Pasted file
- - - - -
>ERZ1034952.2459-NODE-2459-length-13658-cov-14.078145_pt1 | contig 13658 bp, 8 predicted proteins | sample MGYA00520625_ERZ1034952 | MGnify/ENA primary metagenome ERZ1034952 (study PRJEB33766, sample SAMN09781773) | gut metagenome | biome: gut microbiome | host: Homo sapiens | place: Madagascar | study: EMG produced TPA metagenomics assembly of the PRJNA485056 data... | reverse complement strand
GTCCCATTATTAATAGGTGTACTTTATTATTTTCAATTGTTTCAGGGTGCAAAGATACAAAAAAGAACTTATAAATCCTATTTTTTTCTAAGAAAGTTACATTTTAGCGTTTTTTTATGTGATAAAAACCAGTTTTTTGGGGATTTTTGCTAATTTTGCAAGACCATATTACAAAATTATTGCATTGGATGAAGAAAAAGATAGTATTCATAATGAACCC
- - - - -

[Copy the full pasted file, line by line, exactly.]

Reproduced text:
>ERZ1034952.2459-NODE-2459-length-13658-cov-14.078145_pt1 | contig 13658 bp, 8 predicted proteins | sample MGYA00520625_ERZ1034952 | MGnify/ENA primary metagenome ERZ1034952 (study PRJEB33766, sample SAMN09781773) | gut metagenome | biome: gut microbiome | host: Homo sapiens | place: Madagascar | study: EMG produced TPA metagenomics assembly of the PRJNA485056 data... | reverse complement strand
GTCCCATTATTAATAGGTGTACTTTATTATTTTCAATTGTTTCAGGGTGCAAAGATACAAAAAAGAACTTATAAATCCTATTTTTTTCTAAGAAAGTTACATTTTAGCGTTTTTTTATGTGATAAAAACCAGTTTTTTGGGGATTTTTGCTAATTTTGCAAGACCATATTACAAAATTATTGCATTGGATGAAGAAAAAGATAGTATTCATAATGAACCC